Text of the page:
The annual rise in the percentage of fourth-graders proficient in mathematics improved slightly in the
same 12 states, moving up from 1.6 percent per year before ‘No Child’ was signed to a yearly growth rate of 2.5 percent following enactment of the law. This is the one out of six federal gauges where a post- NCLB gain was observed by the research team, tracking NAEP results.

The researchers simultaneously tracked achievement trends gauged by state and federal testing agencies
over the 14-year period. “The correlation between the two barometers was close to zero,” Fuller said. “We worry about the capacity of states to report unbiased test score results over time. But even state results generally confirm the more reliable NAEP pattern showing that progress in raising achievement has largely faded since 2002.”

The authors urged Congress to improve the capacity of states to reliably track the performance of their students over time. “The fundamental principles of transparency and simplicity might guide state and congressional leaders,” Fuller said. “The hurdles defining basic and proficient student performance between federal and state assessments should become more consistent.”

Fuller added that “state and NAEP officials could do more to inform the public on how student demographics are changing, and achievement trends should be interpreted in this context.”

The article is based on studies of accountability policies that Fuller directs with grant support from the William and Flora Hewlett Foundation and the Noyce Foundation.
Editor’s Note: The full text of Fuller’s study, “Gauging Growth: How to Judge No Child Left Behind?” is posted on the AERA Web site: www.aera.net (pdf).

To interview Professor Fuller, call (510) 643-5362 or (415) 595-4320.

To reach AERA Communications, call (202) 238-3200; Helaine Patterson (hpatterson@aera.net) or Lucy Cunningham (lcunningham@aera.net).

The American Educational Research Association (AERA) is the national interdisciplinary research association for approximately 25,000 scholars who undertake research in education. Founded in 1916, AERA aims to advance knowledge about education, to encourage scholarly inquiry related to education, and to promote the use of research to improve education and serve the public good.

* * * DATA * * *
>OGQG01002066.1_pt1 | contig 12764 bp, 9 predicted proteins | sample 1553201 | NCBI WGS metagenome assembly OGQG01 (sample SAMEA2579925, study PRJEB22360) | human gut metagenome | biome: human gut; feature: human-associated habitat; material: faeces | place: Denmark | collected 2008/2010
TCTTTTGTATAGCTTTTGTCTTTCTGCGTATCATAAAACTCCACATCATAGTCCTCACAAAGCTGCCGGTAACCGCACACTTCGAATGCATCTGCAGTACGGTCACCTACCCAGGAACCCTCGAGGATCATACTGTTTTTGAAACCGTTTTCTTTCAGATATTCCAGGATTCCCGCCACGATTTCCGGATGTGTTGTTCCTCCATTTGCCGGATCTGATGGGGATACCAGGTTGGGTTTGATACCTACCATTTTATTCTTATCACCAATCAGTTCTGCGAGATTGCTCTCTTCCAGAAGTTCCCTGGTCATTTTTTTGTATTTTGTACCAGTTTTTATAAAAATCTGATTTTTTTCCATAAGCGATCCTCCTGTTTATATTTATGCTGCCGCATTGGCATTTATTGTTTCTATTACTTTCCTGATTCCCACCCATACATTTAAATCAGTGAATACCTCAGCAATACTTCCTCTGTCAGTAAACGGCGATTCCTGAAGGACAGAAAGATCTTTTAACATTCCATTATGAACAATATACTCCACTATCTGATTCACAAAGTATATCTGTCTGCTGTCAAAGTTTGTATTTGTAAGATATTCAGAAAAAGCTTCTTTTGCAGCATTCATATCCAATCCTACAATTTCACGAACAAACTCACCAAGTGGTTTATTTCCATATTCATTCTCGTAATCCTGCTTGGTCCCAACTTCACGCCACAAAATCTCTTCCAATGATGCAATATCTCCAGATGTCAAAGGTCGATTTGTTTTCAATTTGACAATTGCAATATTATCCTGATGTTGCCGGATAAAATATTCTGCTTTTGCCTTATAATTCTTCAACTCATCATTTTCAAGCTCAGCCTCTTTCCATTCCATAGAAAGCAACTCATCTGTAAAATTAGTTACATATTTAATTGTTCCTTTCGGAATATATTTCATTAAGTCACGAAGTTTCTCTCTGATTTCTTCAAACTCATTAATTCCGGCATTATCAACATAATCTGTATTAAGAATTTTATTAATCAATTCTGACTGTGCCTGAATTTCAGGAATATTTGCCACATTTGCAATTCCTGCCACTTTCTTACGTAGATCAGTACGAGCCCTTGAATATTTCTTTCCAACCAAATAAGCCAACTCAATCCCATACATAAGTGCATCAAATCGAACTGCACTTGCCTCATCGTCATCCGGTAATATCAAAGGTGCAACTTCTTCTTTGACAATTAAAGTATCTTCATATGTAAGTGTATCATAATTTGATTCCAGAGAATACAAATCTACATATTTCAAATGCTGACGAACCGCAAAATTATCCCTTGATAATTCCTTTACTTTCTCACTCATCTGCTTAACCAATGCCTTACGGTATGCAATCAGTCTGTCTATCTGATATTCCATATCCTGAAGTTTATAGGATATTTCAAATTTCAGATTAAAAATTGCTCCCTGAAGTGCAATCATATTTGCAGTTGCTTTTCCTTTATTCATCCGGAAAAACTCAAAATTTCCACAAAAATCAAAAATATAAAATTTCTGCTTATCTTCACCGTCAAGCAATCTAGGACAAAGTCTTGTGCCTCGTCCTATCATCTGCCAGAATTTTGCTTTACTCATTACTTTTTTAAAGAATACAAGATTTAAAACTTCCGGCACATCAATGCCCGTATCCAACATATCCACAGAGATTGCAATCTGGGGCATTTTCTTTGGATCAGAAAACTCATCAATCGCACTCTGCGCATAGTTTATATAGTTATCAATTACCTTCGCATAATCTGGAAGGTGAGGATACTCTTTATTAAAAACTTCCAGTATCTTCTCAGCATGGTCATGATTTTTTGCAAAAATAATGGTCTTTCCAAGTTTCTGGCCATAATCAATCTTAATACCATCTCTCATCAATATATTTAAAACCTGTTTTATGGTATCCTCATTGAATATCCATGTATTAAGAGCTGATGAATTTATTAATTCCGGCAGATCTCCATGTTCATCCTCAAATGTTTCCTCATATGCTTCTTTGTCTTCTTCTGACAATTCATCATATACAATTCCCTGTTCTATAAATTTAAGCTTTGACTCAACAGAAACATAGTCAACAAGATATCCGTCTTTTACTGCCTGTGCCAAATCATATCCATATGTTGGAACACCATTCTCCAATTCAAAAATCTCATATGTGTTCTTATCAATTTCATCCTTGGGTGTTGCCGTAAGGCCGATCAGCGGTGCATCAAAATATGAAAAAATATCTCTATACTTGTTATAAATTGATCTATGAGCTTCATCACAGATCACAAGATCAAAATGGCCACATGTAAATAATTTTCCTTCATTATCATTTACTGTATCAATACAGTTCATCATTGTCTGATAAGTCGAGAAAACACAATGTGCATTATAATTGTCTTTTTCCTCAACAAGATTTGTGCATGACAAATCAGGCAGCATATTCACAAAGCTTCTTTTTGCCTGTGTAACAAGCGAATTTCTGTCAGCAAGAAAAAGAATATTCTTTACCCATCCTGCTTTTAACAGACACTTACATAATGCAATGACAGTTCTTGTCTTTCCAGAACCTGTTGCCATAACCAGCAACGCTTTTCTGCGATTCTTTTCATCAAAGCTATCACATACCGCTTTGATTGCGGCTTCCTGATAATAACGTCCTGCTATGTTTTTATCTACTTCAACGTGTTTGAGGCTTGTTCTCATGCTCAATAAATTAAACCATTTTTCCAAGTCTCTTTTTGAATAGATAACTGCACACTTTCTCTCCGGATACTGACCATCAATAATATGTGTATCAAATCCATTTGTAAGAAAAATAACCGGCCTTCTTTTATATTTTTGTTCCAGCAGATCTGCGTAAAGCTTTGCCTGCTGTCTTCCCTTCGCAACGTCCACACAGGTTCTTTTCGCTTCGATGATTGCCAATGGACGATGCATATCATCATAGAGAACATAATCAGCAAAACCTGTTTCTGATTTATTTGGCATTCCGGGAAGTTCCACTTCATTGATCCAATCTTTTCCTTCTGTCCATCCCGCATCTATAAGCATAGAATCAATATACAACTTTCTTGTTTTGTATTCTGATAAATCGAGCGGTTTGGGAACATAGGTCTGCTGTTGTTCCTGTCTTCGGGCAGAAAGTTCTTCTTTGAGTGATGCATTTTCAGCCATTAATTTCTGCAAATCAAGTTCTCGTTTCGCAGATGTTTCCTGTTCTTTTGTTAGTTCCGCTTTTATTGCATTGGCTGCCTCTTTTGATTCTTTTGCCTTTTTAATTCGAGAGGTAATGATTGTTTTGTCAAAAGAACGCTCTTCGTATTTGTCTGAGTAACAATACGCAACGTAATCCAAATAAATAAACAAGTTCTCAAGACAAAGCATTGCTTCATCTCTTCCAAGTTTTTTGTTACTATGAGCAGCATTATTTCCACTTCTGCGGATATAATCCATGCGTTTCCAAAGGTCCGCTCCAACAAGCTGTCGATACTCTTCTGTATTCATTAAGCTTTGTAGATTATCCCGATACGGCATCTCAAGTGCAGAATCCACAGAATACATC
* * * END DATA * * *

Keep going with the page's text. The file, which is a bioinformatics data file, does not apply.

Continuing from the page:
Read the Declaration of Independence From High Stakes Testing

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Thursday, July 26, 2007

Spellings: A liar, or just below average?

The most important qualification that Margaret Spellings brings to her position as Secretary of Education, according to her bio on the Department of Ed web site, is the fact that she's a mom. She's had kids in school...and cares so much about the children of the USA. It says that she has been involved in all levels of education policy making. For what it's worth, she does have a college degree - in political science.

So, when she talks about No Child Left Behind is she purposely misleading the American people or is she just so uninformed as to be delusional? Either way, she has not changed her tune from the mistaken statement that NCLB is "working" to the belief that the goal of 100% grade level proficiency is actually possible.

Spellings, July 23:
. . . .We still have far to go to reach the goal of grade-level success for all students by 2014. But it's achievable, and it's what this nation ought to expect from our schools and students.

Despite successes we're seeing after five years under No Child Left Behind, some would have us believe the goal of grade-level success is unattainable ― that it's unreasonable to think all of our poor and minority students can achieve at grade level. I flatly reject this notion. . . .

So who are you going to believe, the mom in charge of the US DOE who has no experience as an educator, or the former President of the American Education Research Association, Bob Linn:

"There is a zero percent chance that we will ever reach a 100 percent target," said Robert L. Linn, co-director of the National Center for Research on Evaluation, Standards and Student Testing at UCLA. "But because the title of the law is so rhetorically brilliant, politicians are afraid to change this completely unrealistic standard. They don't want to be accused of leaving some children behind."
Or here: